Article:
Murano Systems, A Lead Generator

In one of the coincidences that inspire, recently two aspects of hedge fund marketing came into view. The first was coming across a small hedge fund using Murano Systems, and the second was a White Paper on the different types of hedge fund investors from Merlin Securities.

The Merlin paper (available here) explores how a hedge fund appeals to different types of investors at the various stages of development and maturity of the fund and its management company.  The advantages and disadvantages of each investor type are mentioned.  The growth of the hedge fund assets and its changing investor profile is conceptually illustrated below. 

Source: Merlin Securities

Marketing in Different Phases of the Life Cycle 

One of the challenges these changes in potential demand give those running hedge fund management businesses is appropriately resourcing the marketing effort. The marketing initiatives a start-up needs to take are very different from the resources and ways of operating of a billion dollar multi-strategy mature hedge fund.  In the case of the large, relatively mature hedge fund marketing may consist of relationship management for the most part, with infrequent capital raising in discrete chunks.  To carry out the marketing in this phase of a hedge fund life may require just one senior big-hitting asset raiser and a support team of junior graduates.

Contrast this with an emerging hedge fund manager who cannot afford a big-hitting asset raiser’s base salary to get him or her through the door, and where the marketing resource may consist of a couple of days a month of the portfolio manager’s time and the operations person sending out batches of e-mails.  If the nascent hedge fund manager does not come from a hedge fund background they may not know many investors in hedge funds at all, nor what they look for or how to identify the right ones for their style of investing.  A seasoned marketer would know those things, but the regular fee income of a small fund would not give room in the budget for a marketing professional. For many, the solution to this chicken-and-egg type conundrum is to use some form of out-sourcing in marketing. Two common forms are the third party marketer and lead generators.

In discussion with the marketer at a small start up hedge fund, Fir Post Capital, that runs a few million dollars and has been going six months or so as independent entity, the name of a new out-sourced capability in marketing came up. The fund run by Fir Post Capital is involved in volatility arbitrage, a somewhat esoteric strategy, even in hedge-fund-land. But the managers had an investor meeting with an American endowment the following week. A fund with this profile having a meeting with an American endowment after a few months of trading is most unusual, so the question came, how come? The answer was that Fir Post uses a lead generator, Murano Systems.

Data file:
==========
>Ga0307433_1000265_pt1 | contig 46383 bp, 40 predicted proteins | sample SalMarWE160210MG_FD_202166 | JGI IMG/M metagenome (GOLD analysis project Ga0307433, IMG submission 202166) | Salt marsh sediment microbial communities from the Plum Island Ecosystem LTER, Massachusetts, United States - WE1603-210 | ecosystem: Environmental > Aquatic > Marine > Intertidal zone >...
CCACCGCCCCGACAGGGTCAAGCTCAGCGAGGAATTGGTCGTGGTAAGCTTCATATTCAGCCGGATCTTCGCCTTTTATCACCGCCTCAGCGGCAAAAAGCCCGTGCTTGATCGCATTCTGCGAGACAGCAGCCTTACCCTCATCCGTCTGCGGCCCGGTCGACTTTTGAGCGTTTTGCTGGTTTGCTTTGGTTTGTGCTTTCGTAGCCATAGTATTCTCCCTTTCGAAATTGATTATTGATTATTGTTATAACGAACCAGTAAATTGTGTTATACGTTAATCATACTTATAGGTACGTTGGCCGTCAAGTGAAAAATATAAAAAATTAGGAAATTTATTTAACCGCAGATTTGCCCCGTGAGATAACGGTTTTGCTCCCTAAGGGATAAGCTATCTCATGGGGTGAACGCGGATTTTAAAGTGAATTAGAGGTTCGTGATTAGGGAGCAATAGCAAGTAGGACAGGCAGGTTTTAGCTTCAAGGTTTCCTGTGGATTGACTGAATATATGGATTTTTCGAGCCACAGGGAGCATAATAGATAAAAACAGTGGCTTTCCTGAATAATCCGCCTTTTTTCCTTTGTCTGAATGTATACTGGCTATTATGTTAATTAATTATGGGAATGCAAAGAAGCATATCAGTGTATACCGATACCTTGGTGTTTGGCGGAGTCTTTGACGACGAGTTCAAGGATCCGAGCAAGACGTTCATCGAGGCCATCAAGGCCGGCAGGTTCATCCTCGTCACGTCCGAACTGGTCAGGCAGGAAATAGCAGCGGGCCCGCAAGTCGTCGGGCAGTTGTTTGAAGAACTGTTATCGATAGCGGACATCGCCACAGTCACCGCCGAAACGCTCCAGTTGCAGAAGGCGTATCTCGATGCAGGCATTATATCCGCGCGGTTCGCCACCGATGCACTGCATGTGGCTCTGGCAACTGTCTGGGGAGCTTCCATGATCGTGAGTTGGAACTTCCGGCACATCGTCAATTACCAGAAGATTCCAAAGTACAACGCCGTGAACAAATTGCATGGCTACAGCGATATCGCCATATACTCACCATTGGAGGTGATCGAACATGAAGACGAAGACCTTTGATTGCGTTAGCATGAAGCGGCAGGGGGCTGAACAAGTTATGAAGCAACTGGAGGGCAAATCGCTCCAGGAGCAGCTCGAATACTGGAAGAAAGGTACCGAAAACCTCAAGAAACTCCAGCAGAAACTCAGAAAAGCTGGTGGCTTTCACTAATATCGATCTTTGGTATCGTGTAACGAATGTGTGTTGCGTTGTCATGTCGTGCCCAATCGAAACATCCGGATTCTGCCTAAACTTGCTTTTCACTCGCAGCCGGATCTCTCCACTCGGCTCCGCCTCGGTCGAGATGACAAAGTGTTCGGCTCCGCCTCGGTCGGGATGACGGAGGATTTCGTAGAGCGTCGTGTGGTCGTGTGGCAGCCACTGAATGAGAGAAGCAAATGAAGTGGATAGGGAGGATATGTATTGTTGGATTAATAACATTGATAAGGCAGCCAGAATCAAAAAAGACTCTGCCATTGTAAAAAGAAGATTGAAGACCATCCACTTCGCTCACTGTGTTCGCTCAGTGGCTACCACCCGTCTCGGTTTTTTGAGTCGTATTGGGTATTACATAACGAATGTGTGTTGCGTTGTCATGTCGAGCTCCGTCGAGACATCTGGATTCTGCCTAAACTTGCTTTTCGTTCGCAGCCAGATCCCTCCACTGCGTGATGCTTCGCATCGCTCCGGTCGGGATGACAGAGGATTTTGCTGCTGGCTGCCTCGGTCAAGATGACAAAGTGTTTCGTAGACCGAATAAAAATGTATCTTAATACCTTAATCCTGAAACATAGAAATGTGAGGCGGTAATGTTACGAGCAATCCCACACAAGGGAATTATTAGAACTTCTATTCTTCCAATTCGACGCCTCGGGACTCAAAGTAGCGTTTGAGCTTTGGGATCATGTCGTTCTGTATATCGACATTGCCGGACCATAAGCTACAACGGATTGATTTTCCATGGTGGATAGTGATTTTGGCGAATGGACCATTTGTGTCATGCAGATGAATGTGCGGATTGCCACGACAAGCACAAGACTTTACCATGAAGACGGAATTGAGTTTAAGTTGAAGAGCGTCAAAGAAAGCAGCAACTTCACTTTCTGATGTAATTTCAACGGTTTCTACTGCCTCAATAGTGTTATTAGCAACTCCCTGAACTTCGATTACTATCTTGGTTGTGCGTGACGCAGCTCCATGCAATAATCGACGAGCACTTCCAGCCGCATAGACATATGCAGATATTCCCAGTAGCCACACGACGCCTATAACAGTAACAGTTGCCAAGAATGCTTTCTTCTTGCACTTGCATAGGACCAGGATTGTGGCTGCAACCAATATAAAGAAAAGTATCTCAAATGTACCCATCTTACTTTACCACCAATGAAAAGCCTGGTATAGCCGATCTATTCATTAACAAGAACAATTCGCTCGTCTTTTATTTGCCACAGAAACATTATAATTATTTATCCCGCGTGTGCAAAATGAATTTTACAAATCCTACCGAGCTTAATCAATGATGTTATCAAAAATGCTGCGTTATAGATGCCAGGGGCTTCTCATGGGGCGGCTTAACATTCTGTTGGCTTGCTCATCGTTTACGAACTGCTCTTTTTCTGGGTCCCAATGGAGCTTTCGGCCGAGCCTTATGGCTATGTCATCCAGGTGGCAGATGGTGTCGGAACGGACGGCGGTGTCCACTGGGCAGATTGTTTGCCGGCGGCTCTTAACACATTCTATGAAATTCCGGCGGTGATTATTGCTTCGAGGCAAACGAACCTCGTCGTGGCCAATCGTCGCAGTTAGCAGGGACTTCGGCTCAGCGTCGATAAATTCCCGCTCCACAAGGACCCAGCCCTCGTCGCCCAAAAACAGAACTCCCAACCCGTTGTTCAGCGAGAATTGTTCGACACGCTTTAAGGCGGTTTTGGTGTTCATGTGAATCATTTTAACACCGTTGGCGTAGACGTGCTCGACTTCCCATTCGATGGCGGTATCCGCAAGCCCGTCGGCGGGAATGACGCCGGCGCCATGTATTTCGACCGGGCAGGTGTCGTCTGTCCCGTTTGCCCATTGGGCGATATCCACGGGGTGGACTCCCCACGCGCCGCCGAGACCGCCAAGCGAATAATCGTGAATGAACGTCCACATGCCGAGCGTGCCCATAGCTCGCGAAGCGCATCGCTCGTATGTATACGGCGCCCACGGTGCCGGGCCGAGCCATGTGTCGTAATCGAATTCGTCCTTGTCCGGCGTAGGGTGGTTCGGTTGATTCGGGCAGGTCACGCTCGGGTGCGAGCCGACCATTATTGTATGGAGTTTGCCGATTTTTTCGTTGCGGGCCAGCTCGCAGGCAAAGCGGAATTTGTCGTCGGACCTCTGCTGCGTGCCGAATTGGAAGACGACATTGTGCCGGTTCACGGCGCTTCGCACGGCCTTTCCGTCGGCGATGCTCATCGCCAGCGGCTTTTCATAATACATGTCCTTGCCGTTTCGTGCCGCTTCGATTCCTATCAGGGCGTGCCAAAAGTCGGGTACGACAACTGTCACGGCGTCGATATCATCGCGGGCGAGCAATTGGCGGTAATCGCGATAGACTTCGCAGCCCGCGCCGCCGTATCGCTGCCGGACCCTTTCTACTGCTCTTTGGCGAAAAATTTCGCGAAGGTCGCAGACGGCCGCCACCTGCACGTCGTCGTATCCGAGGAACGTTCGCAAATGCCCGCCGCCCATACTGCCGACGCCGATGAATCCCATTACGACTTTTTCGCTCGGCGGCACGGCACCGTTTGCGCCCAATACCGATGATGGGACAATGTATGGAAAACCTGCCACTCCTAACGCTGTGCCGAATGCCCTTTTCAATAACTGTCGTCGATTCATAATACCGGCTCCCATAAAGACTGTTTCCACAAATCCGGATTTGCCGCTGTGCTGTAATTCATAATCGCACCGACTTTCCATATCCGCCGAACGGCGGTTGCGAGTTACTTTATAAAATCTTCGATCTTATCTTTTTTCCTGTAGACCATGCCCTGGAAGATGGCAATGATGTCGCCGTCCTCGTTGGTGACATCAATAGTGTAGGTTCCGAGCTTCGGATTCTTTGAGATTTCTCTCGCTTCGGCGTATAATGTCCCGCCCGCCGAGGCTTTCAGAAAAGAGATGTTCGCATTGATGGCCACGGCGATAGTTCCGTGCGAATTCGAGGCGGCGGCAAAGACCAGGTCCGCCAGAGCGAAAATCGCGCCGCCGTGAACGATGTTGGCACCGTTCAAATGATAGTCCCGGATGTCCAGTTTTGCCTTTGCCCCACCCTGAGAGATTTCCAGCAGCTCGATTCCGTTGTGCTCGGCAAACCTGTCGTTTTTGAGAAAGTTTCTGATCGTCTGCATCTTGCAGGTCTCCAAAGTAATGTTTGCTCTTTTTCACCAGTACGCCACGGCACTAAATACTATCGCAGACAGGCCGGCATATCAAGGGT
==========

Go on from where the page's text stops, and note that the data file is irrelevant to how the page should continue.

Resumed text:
Changing the Odds in  Marketing

In the marketing process lead generators are the next iteration on from databases of investors in hedge funds. As the European end of the hedge fund business blossomed 15 years ago lists of investors were likely to come from the first generation of managers and some of the service providers, and were passed on to the new managers.  Lists were traded and used by third party marketers then - the apocryphal “Rolodex and a smile” from Jermyn Street/Dover Street.

Then around 2000-1 a manager might get a spreadsheet with a hundred names on it from a prime broker’s cap intro team, plus some names from their mates in broking. And just after that time the first rankings of the world’s largest funds of funds businesses came out, giving a basic though un-targeted starting list. Eventually commercial databases and directories came along.  From a broad hedge fund database, the sub-set of funds of hedge funds could be extracted from Investorforce, or Tass.  Even now you can find sellers of directories of investors in hedge funds on the internet.

But both the database and the list are passive, and, in a crowded marketplace of nearly ten thousand hedge funds, the passive approach to identifying investors has been succeeded by the lead generators - Murano Systems, Brighton House Associates and to a degree Preqin.

The argument goes that there are in the region of 40,000 investors in hedge funds in the world, and although cold calling can produce results in many spheres of commercial activity, the hedge fund business is not suited to that approach. Many investors in hedge funds can be as remote as the founders of major hedge fund groups (like King Street) in which they invest.  Rather relationships are seen as being of particular importance. 

Personal contacts are what third party marketers (3PMs) utilise in their efforts to sell hedge funds, but the lead generators are critical of the capacity and scope of 3PMs. There are hundreds of 3PMs, but “two-thirds are no good”, according to an executive at a lead generator.  They say that each individual working as a third party marketer can actively manage only a hundred contacts, everyone else on their 500 list of contacts is a tired data-point rather than reflecting an up-to-date active dialogue.